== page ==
24 star saved the world... but couldn’t spot a Ponzi scheme

Kiefer Sutherland loses $900,000 in Mexican cattle scam
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The Independent Online

His on-screen character, the terrorist-swatting Jack Bauer from the white-knuckle action drama 24, is not the kind of man you would readily want to double cross having saved the world eight times over at the last count - each in the space of a single day. Come to that the real-life Kiefer Sutherland is no push over either.

Today however it emerged that the Anglo-Canadian son of 60s screen hero Donald Sutherland is facing a bill of $869,000 (£540,000) after falling foul of an alleged cattle-fraud.

Sutherland, 43, who spent time out from the pressures of Hollywood in the late-90s in a rodeo ranch in Montana, has been co-operating with prosecutors in California investigating a suspected Ponzi-scheme by a cattle manager and competitive steer-roping promoter Michael Wayne Carr.

The saga began when Sutherland was put in touch with Carr through a financial adviser who checked out a deal buy up cattle steers in Mexico and sell them for a profit across the border in the United States.

Sutherland invested $550,000 in the scheme and within 30 days of the initial investment, Carr wired him $685,000 – a $130,000 profit, according to the documents filed in court.

When he was offered the same deal a few months later, the money was paid but no cows appeared, it is alleged. Prosecutors say the money was used by Mr Carr to pay off a huge debt.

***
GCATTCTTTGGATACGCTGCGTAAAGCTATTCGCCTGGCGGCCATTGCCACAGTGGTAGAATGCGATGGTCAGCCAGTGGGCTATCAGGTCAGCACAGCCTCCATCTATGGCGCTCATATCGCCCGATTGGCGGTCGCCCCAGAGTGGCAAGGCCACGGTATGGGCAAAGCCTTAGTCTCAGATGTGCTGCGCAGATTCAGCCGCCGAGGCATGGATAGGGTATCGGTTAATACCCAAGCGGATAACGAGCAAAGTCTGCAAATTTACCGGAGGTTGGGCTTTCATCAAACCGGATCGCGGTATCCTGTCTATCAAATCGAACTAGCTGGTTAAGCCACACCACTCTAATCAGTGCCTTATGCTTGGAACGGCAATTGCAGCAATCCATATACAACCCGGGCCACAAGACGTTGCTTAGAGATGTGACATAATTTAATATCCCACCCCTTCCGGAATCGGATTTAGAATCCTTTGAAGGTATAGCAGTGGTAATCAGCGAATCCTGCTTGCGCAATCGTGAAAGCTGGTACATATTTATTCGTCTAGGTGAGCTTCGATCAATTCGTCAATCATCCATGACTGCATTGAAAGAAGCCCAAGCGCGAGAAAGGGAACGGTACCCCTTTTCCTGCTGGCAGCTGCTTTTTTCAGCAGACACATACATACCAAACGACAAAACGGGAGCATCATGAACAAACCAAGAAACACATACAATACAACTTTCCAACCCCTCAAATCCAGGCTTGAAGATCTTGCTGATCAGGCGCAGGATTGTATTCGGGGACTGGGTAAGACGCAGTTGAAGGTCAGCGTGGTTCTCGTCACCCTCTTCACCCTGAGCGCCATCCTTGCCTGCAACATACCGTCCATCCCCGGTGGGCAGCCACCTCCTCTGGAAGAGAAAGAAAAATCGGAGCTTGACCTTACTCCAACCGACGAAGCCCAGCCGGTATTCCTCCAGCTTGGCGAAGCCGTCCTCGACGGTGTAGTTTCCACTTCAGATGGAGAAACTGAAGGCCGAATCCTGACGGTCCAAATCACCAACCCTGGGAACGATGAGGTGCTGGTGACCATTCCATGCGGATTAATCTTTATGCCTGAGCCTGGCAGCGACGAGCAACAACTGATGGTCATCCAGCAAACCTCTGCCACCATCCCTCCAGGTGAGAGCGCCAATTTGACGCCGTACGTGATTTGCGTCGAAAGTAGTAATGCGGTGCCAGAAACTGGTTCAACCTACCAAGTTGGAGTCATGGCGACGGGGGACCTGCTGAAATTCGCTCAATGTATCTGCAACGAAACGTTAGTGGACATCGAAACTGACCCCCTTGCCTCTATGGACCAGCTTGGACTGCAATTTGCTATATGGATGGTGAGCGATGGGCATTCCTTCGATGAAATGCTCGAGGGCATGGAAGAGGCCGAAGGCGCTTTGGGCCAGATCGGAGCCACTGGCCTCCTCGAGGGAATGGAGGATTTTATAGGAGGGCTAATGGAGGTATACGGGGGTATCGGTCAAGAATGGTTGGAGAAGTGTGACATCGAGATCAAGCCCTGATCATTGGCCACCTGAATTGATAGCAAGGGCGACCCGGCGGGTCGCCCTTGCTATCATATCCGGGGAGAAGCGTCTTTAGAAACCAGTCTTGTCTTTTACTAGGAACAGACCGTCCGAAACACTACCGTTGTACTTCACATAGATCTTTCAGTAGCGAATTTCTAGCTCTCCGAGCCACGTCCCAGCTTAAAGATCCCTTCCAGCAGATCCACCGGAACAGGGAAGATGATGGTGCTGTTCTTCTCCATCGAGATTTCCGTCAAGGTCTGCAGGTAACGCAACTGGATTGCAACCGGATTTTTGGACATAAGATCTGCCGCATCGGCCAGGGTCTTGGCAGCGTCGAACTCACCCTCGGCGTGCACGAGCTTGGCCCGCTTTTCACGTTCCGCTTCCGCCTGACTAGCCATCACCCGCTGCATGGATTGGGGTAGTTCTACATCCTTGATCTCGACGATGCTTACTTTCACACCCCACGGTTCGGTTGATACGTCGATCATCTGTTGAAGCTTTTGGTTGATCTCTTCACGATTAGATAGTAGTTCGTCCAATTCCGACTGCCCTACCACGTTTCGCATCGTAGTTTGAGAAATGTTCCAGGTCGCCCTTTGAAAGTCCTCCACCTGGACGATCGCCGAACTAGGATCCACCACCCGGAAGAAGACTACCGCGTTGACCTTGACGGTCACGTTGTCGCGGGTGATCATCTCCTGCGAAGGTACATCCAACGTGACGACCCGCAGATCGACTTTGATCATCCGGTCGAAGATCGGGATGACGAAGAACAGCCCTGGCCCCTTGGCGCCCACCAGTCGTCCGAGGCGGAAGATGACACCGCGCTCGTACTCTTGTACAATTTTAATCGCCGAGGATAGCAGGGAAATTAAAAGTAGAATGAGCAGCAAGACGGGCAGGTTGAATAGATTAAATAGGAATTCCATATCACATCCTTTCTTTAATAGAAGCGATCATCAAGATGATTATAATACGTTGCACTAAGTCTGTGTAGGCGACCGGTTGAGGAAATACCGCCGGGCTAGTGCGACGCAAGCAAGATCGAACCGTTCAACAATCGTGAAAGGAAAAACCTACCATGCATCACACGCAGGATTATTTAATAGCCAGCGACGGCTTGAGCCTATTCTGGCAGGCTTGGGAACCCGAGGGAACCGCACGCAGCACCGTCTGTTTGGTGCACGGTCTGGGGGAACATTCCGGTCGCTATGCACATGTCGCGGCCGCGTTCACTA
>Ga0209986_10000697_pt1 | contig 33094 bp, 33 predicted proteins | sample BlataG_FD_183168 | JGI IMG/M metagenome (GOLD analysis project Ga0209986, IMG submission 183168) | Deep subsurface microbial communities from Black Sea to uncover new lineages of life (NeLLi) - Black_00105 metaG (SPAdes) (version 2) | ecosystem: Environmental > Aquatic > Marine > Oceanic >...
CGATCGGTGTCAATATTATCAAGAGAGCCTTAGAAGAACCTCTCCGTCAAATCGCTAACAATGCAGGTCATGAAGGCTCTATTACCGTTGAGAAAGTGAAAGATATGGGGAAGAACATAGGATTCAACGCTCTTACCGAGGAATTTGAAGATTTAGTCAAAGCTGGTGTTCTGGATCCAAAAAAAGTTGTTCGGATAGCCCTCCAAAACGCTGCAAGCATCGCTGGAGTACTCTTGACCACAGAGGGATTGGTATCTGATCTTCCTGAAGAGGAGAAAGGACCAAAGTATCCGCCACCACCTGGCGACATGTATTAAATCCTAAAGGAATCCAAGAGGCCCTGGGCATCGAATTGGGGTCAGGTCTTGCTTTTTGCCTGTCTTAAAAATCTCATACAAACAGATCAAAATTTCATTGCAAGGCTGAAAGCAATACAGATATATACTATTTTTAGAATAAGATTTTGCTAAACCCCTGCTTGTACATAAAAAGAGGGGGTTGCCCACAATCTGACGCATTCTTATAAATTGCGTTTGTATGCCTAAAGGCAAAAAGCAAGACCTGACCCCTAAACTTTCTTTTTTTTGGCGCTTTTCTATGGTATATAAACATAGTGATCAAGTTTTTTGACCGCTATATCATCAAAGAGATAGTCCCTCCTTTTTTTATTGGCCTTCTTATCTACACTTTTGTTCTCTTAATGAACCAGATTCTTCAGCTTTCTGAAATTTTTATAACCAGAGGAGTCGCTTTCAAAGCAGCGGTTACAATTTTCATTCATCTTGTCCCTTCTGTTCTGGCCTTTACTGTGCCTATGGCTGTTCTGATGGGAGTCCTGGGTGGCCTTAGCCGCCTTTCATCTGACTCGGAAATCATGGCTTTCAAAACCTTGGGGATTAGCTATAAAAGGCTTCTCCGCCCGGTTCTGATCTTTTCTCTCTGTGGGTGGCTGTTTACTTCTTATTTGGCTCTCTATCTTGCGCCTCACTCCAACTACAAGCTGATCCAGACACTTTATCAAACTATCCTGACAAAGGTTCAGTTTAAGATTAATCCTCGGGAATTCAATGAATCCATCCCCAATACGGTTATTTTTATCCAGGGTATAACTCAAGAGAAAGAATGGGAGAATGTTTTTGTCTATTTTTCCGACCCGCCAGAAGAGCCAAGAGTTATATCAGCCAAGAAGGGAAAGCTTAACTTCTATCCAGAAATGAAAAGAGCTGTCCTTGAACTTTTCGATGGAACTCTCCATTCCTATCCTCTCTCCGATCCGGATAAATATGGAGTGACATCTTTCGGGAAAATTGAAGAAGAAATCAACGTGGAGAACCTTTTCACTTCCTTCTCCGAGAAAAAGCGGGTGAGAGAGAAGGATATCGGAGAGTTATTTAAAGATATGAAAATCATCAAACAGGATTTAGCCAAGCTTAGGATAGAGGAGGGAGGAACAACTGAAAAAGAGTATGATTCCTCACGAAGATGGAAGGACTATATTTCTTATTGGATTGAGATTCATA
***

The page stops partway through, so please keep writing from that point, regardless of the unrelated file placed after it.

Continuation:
A couple from New Mexico couple also lost their $177,000 (£109,000) investment while a Colorado cattle mover lost $400,000 (£246,000) on the deal that never was. Mr Carr is expected to appear in court next month on 12 felony charges, among them multiple counts of grand theft, forgery, embezzlement, obtaining money by false pretenses and falsifying corporate books. If convicted he faces up to 18 years in prison.

According to reports from the San Joaquin County District Attorney's office Sutherland has been “very friendly and helpful” with the investigation team.

But the loss is small beer for the Golden Globe-winning star who recently signed a three-year contract worth $40m (£24m) to appear in the hugely popular Fox TV series which has been accused of glamourising violence and xenophobia in the wake of September 11 not least after it was praised by former Vice President Dick Cheney as his favourite show. It is currently in its eighth series.

In 2007 Sutherland served 48 days in prison in Los Angeles on a drink driving charge. He was also accused last year of head butting a designer during a late night row at a New York nightclub though charges were later dropped.

The star was inspired to buy a 900 acre ranch after appearing in films Young Guns and The Cowboy Way. He gave up acting and travelled on the rodeo circuit and even won prizes for his roping skills.

"I got into roping mainly because I was up in Montana," he said in an interview last year. “I moved up there to ski, and I didn't know what to do in the off-season. And if I don't have something to do, I get myself in a lot of trouble,” he added.